Self-reliance and sustainability in the 21st century.
Before you delve into this blog, let me warn you the content may not be appropriate for some viewers. As the subject implies, this article has to do with killing — the killing of animals raised for their food value. The reality is, for any of us to live (vegan or otherwise) others must die.
Close to Our Food
Where I now live, we are close to the source of our food. While I studied self sufficiency in the '70s through the pages of Mother Earth News, Organic Gardening, Shelter, etc., my wife and I are now living what we only read about in the past.
In those days, we had a large, suburban garden and practiced “edible landscaping.” My wife “put food by” in our basement shelving and freezer. We grew as many as 60 tomato plants in one season; in addition to keeping honeybees; growing grapes, blueberries, strawberries, asparagus, raspberries, apples, and a myriad of other standard vegetables. We had a dual bin compost system and instead of raking our leaves and having them hauled to the landfill, we asked the township to deliver truckloads of other folks’ leaves to us, and we used them for mulch.
We were working full time, and there were many times when we wanted to do things outside the house, but everywhere we looked in the yard we saw work. That’s ultimately why we moved to a home that was basically work-free.
Now we’re back on the land — with ten acres of cornfield, which we had plowed and disked after we moved in. We’re expanding our gardens from the house south, into this treeless expanse. This year (our second year here), we tripled the size of our gardens. This means two-thirds of our beds are first year beds.
With the cost of everything on the rise due to the dramatic increase in the price of oil, we feel fortunate to have this opportunity to “grow our own,” and now associate with local folks who have been doing so for generations.
Really Close to Our Food
We are in meat and dairy country. We enjoy the occasional lowing of the neighbor’s Angus from our back deck. Dairy and beef farms are only a short walk away. A few miles away, an ex-urbanite is raising lamb for distant markets. And we live among dozens of Amish families. In addition to our experimentation years ago, we are learning from those who have been doing.
While we don’t have a Whole Foods Market or Trader Joe’s nearby, we do have family owned meat markets. One is a country market that sells more than meat, but it's one of the few in the area that is USDA approved. USDA is involved anytime meat is sold to the public via a retail outlet.
In addition to great bacon, steaks, jerky, roasts, ribs, ground meat and ham balls, our market sells the honey and blueberries we produce.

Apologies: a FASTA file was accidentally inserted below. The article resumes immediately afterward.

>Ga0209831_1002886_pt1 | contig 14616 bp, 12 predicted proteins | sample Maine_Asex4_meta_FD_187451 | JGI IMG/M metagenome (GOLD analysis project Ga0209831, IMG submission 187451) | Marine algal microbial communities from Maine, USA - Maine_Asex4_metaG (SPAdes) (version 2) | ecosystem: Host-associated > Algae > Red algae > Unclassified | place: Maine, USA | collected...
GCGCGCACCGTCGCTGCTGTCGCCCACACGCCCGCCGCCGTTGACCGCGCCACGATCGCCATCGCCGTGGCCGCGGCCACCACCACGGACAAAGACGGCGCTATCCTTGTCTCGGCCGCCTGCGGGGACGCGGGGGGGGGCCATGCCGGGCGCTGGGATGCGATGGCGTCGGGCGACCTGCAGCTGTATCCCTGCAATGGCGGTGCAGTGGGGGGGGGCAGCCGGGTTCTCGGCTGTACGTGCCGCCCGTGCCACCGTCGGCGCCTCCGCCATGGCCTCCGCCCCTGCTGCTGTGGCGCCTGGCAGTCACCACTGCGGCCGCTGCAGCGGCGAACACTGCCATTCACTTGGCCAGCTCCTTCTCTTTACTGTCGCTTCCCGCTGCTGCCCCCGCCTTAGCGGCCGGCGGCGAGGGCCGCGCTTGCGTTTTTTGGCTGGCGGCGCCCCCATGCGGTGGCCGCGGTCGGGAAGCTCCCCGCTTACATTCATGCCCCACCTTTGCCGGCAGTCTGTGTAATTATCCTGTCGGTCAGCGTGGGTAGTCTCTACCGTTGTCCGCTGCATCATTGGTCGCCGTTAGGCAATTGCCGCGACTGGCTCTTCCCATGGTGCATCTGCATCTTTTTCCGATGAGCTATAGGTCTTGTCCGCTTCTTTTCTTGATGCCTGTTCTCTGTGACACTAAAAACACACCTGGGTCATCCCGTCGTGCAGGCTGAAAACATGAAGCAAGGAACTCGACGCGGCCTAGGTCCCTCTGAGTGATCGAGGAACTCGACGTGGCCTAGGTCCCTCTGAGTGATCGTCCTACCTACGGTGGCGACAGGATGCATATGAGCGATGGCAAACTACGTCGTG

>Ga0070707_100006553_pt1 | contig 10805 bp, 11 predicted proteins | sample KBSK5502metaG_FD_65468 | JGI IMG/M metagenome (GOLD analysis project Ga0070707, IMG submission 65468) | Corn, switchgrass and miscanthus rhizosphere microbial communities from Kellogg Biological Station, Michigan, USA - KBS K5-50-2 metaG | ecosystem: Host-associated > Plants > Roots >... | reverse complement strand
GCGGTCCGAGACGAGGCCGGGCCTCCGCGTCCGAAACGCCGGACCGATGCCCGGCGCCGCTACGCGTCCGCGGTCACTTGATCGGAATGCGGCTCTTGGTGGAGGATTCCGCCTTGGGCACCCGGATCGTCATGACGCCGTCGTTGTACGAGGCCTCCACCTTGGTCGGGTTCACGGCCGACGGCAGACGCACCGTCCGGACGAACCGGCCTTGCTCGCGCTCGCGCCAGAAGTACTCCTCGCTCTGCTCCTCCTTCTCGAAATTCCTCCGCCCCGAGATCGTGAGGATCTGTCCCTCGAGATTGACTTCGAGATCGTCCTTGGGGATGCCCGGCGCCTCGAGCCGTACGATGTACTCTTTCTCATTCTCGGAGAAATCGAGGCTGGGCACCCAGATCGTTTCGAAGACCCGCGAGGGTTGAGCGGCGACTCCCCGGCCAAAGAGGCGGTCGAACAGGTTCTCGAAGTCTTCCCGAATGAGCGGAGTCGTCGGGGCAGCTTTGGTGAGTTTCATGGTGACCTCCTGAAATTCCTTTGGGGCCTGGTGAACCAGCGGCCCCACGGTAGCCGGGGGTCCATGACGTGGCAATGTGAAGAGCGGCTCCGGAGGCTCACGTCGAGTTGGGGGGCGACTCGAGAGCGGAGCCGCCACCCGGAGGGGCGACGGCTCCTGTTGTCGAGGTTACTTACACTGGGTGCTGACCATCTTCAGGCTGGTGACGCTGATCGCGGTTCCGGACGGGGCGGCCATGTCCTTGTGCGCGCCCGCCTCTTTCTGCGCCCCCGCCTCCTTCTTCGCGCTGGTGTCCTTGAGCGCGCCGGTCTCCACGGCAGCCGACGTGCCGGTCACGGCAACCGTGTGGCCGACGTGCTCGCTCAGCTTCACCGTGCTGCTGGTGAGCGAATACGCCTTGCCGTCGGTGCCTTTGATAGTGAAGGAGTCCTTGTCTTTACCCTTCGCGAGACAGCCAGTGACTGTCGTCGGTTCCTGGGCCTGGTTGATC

We’ve gotten to know many of the folks that work at the market, including the owner. Never one to miss an opportunity for learning, we asked and received permission to see how the meat was processed … beginning on the killing floor.
The Killing Floor
Three men work on the killing floor. One has been there 23 years; another, 13 years; and the third, for only 30 days. They say it’s difficult keeping good help; there isn’t much joy in this work.
The animals are kept in small, indoor pens until it’s their time. They are then prodded along a narrow walkway that leads to the killing floor. A quick death follows a steel rod that is “shot” into their brain. The movie No Country for Old Men made this device famous.
Immediately after death, the animals are hoisted by their rear legs, their throats are cut, and the blood is drained from their systems. A blood sample is taken and checked for brucellosis, which is not harmful to humans who consume the meat, but is of concern to the kill floor workers and other animals that are exposed.
|A five-gallon bucket captures the blood of a Scottish Highland cow.|
The first step in tenderizing is underway: an electronic shock is administered which causes its muscles to flex.
|After the animal has been killed, drained and shocked, it is laid on its back on a
movable rack and its hide is removed.
|They start by severing its hooves at the first joint. The hooves remain with the hide.
After the hide has been stripped, the animal is hoisted by its rear legs again and its
innards are removed. This is one point where the USDA inspector steps in to check
the condition of the liver, etc. He looks for contamination and disease.
The liver and heart are the only organs retained. Following the removal of the innards, the animal is sawn down the middle, hosed down, sprayed with lactic acid to prevent bacteria growth and moved into a cooler for the meat to age. My wife refers to the cooler as “Rocky Land”.
Following aging (which dries the meat), the carcass is cut into the steaks, roasts, and burgers most of us enjoy.
The men on the killing floor are professionals. They take their jobs seriously. They were gracious and hospitable, and told us we’d be welcome to return anytime. Next time, I’d like to see exactly where the steaks, roasts, chops and bacon come from.